But, gender issues notwithstanding, I am really shocked to hear a young person imply that techy people aren't normal. I thought techy was mainstream enough these days?

But, no, computer geeks and engineers et al are evidently basement-dwelling oddballs.
~sigh~

Obviously, WE know that's not true, don't we, faithful reader?
We see the foursquare checkins from our fellow geeks at exotic locales and admire the flickr streams that show where they've been hiking, biking and boating, and follow the progress of their marathon training on facebook and google+.

We know that we're not just good with tech because we sit at home with nothing better to do, we are good with tech because it's something we're passionate about, just like all of our other fascinating hobbies.

18 comments:

Darrin Maidlow said...

I have to admit I was one of those kids that spent most of their time in the basement. I took my first programming course in 1983 at the age of six, had my first computer in the second grade (85is). I learned pascal on a 286. I didn't see the sun much. Once the internet became available (via "borrowed" dialup accounts at a local university) I saw even less sun.

Unfortunately once I started working, the sunless cycle continued. However, I am pleased to say that now at the age of 34 - I've slowed down a bit. I no longer fear the sun. I have even been to Costa Rica where there is more sun than you can shake a stick at. :)

So the moral of this comment is that yes, there were some of us hiding in our parents basements being passionate hackers - you just were not aware of us because well, we were in our parents basements :). Oh, and no I will not fix computers either. :)

Melanie (Stone) Perry said...

Darrin,
;-p Do you mind? I was trying to make a point.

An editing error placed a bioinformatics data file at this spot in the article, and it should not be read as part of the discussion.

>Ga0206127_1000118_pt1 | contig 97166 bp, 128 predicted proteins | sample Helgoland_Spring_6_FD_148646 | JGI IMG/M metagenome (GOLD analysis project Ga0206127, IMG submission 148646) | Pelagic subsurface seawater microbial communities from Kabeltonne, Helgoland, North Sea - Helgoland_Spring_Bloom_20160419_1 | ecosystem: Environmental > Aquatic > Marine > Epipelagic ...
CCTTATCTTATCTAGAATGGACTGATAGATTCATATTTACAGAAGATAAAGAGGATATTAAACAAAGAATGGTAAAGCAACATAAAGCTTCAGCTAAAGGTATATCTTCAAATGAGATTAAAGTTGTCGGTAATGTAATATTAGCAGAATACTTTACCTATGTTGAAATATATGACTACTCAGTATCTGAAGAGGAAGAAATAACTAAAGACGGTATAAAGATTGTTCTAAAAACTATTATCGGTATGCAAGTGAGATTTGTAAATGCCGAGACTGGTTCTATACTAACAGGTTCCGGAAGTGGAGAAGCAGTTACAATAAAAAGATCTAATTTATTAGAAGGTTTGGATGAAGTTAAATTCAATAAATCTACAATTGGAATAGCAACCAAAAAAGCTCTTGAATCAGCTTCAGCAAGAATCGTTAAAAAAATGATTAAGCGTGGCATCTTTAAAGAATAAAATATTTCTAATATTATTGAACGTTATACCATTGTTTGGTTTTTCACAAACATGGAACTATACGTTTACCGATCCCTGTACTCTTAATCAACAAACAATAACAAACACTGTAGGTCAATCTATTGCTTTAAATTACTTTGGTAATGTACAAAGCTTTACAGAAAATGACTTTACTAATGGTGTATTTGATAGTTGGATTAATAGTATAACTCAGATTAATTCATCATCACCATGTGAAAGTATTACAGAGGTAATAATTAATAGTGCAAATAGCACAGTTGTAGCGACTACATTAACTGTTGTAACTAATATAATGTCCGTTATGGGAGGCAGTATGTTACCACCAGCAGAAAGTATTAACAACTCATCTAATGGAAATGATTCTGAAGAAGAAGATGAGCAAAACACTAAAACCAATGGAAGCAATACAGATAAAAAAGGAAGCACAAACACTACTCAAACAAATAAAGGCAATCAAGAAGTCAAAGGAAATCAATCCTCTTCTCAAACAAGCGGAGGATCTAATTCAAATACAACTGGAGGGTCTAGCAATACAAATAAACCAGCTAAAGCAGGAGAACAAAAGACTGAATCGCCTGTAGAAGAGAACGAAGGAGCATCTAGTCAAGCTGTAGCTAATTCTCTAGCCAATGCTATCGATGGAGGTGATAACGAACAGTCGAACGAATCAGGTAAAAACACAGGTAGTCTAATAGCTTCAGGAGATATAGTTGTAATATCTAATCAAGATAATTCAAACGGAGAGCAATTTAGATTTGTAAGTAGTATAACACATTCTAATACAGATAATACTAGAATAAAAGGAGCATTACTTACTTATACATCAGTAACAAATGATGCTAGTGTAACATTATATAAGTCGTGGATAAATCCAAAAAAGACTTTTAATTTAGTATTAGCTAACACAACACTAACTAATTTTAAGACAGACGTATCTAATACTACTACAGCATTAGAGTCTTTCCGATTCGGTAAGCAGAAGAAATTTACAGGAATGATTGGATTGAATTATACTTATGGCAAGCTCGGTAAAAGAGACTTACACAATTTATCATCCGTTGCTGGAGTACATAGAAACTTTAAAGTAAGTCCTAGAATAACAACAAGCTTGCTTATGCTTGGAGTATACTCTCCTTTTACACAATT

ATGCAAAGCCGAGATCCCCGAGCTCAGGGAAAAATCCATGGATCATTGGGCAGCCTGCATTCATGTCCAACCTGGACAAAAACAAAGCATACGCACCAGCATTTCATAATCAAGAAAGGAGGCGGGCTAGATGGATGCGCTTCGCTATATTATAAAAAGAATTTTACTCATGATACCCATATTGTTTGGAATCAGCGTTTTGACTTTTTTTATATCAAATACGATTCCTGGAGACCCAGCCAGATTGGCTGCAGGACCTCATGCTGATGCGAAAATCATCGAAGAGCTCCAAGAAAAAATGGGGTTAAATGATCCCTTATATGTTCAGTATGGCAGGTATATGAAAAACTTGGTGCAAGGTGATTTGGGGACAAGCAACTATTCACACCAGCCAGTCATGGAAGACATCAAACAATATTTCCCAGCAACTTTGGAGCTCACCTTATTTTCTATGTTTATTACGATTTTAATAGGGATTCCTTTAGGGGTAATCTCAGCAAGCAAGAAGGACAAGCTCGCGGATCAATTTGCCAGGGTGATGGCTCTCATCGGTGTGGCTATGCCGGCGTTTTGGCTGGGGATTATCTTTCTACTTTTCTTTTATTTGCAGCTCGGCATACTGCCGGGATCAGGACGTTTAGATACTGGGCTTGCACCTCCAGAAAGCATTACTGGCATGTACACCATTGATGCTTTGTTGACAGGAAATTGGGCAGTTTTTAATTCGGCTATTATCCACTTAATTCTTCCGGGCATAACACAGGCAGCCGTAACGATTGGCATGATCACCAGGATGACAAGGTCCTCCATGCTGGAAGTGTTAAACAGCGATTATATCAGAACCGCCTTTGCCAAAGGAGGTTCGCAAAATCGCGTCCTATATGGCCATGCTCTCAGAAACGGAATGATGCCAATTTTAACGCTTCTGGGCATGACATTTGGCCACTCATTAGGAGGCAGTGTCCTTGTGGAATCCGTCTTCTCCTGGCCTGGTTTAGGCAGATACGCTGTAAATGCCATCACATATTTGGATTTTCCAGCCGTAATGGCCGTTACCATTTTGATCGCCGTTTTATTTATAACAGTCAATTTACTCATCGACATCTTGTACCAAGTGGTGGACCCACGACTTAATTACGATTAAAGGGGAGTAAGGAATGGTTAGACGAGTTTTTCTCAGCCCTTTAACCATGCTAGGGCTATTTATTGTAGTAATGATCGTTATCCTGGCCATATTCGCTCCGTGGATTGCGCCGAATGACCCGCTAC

Seriously, it's cool to see how your interests developed. I always liked science and nature, but, didn't get real exposure to tech until I got my first pc at age 20. You must've been extremely precocious.

Melanie (Stone) Perry said...

Oh, and I've got the sticker from ThinkGeek, "No I will not fix your computer" prominently displayed in my office.

Mad Marv said...

Yeah, the mundane mindset crosses generational boundaries. You'll see them more if you get outside of your niche social / work environment.

There are some pretty obvious signs that someone is a techie. Things like iPhones and Facebook accounts used to be good guideposts for identifying them. But since those two things have penetrated the mainstream market, you'll have to look a bit harder.

The thing that never changes though is that mundanes will have techie toys but will not know how to use them.

Melanie (Stone) Perry said...

Marv, aaaah, I see your logic! :-)
I guess the solution is to avoid leaving my social niche. ;-)

Darrin Maidlow said...

I'm sorry for messing with your point ;) My nerdliness was actually thrust on me..My parents started one of the early AutoCAD resellers and software development shops back in the mid 80s. I spent a LOT of time in the office being babysat by various devices while they worked. My favorite was the Sun Sparc IPC and Nethack :) My first job was formatting blank 5.25" floppies - they paid 0.1$ a disk. Is it any surprise that like 30 years later I specialize in AutoCAD/Autodesk based software development? ;)

Melanie (Stone) Perry said...